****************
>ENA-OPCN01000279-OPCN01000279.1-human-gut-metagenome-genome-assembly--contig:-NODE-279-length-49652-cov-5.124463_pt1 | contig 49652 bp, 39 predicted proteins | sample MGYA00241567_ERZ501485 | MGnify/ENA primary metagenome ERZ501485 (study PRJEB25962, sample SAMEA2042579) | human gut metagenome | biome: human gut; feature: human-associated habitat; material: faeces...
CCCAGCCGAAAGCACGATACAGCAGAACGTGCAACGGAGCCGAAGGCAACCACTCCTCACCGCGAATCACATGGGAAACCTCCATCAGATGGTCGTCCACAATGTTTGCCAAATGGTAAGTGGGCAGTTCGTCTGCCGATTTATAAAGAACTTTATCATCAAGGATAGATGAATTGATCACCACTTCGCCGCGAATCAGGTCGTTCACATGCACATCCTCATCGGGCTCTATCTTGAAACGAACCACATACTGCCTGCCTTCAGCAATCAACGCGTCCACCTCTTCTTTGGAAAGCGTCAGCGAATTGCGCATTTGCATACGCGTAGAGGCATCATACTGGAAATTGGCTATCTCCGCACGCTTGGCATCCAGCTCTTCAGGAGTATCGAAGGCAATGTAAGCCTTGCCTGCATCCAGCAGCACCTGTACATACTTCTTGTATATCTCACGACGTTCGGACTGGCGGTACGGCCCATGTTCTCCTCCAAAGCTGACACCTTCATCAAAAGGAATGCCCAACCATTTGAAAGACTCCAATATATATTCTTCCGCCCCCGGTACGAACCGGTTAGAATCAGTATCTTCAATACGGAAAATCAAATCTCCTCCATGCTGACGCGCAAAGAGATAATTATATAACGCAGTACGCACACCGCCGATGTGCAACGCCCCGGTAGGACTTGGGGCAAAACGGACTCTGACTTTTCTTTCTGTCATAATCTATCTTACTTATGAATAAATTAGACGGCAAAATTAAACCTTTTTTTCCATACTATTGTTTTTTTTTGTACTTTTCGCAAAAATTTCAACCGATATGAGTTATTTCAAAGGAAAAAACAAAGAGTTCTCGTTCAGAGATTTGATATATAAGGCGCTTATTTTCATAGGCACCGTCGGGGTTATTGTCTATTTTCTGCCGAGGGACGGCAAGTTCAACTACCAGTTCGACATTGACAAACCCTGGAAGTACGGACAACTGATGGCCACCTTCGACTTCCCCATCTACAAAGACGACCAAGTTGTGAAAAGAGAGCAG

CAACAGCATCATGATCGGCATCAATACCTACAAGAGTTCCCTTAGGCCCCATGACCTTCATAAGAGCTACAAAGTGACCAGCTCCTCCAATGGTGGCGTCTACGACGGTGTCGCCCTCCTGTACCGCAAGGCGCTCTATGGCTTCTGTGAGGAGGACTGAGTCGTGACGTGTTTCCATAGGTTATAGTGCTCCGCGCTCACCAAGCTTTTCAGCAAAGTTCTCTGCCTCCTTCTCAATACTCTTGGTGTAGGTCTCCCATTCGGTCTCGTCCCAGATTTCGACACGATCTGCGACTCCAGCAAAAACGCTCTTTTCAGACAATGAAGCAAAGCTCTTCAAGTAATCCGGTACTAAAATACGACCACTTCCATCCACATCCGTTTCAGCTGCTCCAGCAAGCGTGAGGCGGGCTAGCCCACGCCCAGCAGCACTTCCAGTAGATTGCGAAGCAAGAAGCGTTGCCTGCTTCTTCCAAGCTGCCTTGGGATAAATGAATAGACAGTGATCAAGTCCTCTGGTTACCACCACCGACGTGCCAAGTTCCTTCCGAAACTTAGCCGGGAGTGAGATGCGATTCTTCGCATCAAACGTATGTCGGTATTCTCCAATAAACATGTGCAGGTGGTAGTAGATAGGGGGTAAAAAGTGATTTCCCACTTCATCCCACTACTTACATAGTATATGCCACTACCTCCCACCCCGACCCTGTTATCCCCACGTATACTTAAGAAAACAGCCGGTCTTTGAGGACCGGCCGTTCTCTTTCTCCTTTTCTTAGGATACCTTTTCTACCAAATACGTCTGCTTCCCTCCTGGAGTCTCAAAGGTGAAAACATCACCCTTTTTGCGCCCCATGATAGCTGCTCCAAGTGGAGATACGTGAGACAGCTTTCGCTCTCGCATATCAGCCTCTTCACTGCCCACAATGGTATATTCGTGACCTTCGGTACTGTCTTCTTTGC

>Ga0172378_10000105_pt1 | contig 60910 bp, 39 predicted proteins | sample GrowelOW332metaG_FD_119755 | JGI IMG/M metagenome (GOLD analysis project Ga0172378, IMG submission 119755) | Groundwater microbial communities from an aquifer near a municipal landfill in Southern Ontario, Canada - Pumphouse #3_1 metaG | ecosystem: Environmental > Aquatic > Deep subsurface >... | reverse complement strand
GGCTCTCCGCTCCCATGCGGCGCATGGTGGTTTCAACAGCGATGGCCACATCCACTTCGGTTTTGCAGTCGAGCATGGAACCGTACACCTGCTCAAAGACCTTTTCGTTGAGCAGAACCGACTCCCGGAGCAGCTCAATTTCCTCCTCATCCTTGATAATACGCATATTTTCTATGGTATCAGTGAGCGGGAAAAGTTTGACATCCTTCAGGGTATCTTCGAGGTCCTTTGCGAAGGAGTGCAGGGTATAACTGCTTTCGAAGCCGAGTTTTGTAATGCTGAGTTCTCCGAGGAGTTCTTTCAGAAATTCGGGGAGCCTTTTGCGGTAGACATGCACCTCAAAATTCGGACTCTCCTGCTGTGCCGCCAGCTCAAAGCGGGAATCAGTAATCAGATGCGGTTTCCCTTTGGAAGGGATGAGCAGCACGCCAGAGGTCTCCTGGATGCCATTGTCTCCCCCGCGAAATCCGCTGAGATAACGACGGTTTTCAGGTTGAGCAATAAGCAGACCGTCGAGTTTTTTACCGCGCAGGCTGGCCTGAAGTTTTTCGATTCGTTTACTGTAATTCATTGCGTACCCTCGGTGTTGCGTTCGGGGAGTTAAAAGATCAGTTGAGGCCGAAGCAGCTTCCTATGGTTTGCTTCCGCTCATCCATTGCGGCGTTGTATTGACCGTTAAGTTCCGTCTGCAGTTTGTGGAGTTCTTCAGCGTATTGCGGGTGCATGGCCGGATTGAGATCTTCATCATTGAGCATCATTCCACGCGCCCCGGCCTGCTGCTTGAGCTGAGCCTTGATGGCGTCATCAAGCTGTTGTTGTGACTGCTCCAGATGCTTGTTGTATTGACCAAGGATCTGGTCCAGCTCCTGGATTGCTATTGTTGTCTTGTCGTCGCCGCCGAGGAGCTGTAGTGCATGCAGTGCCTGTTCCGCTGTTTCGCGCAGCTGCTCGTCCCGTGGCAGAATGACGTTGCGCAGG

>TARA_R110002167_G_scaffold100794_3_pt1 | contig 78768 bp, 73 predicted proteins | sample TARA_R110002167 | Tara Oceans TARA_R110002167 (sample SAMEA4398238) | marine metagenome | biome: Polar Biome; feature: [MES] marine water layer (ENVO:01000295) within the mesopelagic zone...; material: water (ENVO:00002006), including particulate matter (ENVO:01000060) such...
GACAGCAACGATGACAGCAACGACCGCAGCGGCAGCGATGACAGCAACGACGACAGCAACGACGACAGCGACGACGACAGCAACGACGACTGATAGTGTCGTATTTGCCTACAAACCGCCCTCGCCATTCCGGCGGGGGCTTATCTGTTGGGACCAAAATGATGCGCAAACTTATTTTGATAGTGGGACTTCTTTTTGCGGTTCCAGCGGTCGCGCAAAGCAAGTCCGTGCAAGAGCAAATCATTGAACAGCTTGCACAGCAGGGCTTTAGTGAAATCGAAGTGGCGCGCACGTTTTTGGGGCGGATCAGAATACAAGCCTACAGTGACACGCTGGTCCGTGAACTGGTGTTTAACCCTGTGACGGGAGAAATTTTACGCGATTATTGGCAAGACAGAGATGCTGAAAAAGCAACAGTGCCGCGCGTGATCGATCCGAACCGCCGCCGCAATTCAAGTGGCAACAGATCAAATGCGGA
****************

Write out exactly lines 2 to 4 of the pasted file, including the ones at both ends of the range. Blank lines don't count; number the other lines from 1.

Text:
CCCAGCCGAAAGCACGATACAGCAGAACGTGCAACGGAGCCGAAGGCAACCACTCCTCACCGCGAATCACATGGGAAACCTCCATCAGATGGTCGTCCACAATGTTTGCCAAATGGTAAGTGGGCAGTTCGTCTGCCGATTTATAAAGAACTTTATCATCAAGGATAGATGAATTGATCACCACTTCGCCGCGAATCAGGTCGTTCACATGCACATCCTCATCGGGCTCTATCTTGAAACGAACCACATACTGCCTGCCTTCAGCAATCAACGCGTCCACCTCTTCTTTGGAAAGCGTCAGCGAATTGCGCATTTGCATACGCGTAGAGGCATCATACTGGAAATTGGCTATCTCCGCACGCTTGGCATCCAGCTCTTCAGGAGTATCGAAGGCAATGTAAGCCTTGCCTGCATCCAGCAGCACCTGTACATACTTCTTGTATATCTCACGACGTTCGGACTGGCGGTACGGCCCATGTTCTCCTCCAAAGCTGACACCTTCATCAAAAGGAATGCCCAACCATTTGAAAGACTCCAATATATATTCTTCCGCCCCCGGTACGAACCGGTTAGAATCAGTATCTTCAATACGGAAAATCAAATCTCCTCCATGCTGACGCGCAAAGAGATAATTATATAACGCAGTACGCACACCGCCGATGTGCAACGCCCCGGTAGGACTTGGGGCAAAACGGACTCTGACTTTTCTTTCTGTCATAATCTATCTTACTTATGAATAAATTAGACGGCAAAATTAAACCTTTTTTTCCATACTATTGTTTTTTTTTGTACTTTTCGCAAAAATTTCAACCGATATGAGTTATTTCAAAGGAAAAAACAAAGAGTTCTCGTTCAGAGATTTGATATATAAGGCGCTTATTTTCATAGGCACCGTCGGGGTTATTGTCTATTTTCTGCCGAGGGACGGCAAGTTCAACTACCAGTTCGACATTGACAAACCCTGGAAGTACGGACAACTGATGGCCACCTTCGACTTCCCCATCTACAAAGACGACCAAGTTGTGAAAAGAGAGCAG

CAACAGCATCATGATCGGCATCAATACCTACAAGAGTTCCCTTAGGCCCCATGACCTTCATAAGAGCTACAAAGTGACCAGCTCCTCCAATGGTGGCGTCTACGACGGTGTCGCCCTCCTGTACCGCAAGGCGCTCTATGGCTTCTGTGAGGAGGACTGAGTCGTGACGTGTTTCCATAGGTTATAGTGCTCCGCGCTCACCAAGCTTTTCAGCAAAGTTCTCTGCCTCCTTCTCAATACTCTTGGTGTAGGTCTCCCATTCGGTCTCGTCCCAGATTTCGACACGATCTGCGACTCCAGCAAAAACGCTCTTTTCAGACAATGAAGCAAAGCTCTTCAAGTAATCCGGTACTAAAATACGACCACTTCCATCCACATCCGTTTCAGCTGCTCCAGCAAGCGTGAGGCGGGCTAGCCCACGCCCAGCAGCACTTCCAGTAGATTGCGAAGCAAGAAGCGTTGCCTGCTTCTTCCAAGCTGCCTTGGGATAAATGAATAGACAGTGATCAAGTCCTCTGGTTACCACCACCGACGTGCCAAGTTCCTTCCGAAACTTAGCCGGGAGTGAGATGCGATTCTTCGCATCAAACGTATGTCGGTATTCTCCAATAAACATGTGCAGGTGGTAGTAGATAGGGGGTAAAAAGTGATTTCCCACTTCATCCCACTACTTACATAGTATATGCCACTACCTCCCACCCCGACCCTGTTATCCCCACGTATACTTAAGAAAACAGCCGGTCTTTGAGGACCGGCCGTTCTCTTTCTCCTTTTCTTAGGATACCTTTTCTACCAAATACGTCTGCTTCCCTCCTGGAGTCTCAAAGGTGAAAACATCACCCTTTTTGCGCCCCATGATAGCTGCTCCAAGTGGAGATACGTGAGACAGCTTTCGCTCTCGCATATCAGCCTCTTCACTGCCCACAATGGTATATTCGTGACCTTCGGTACTGTCTTCTTTGC

>Ga0172378_10000105_pt1 | contig 60910 bp, 39 predicted proteins | sample GrowelOW332metaG_FD_119755 | JGI IMG/M metagenome (GOLD analysis project Ga0172378, IMG submission 119755) | Groundwater microbial communities from an aquifer near a municipal landfill in Southern Ontario, Canada - Pumphouse #3_1 metaG | ecosystem: Environmental > Aquatic > Deep subsurface >... | reverse complement strand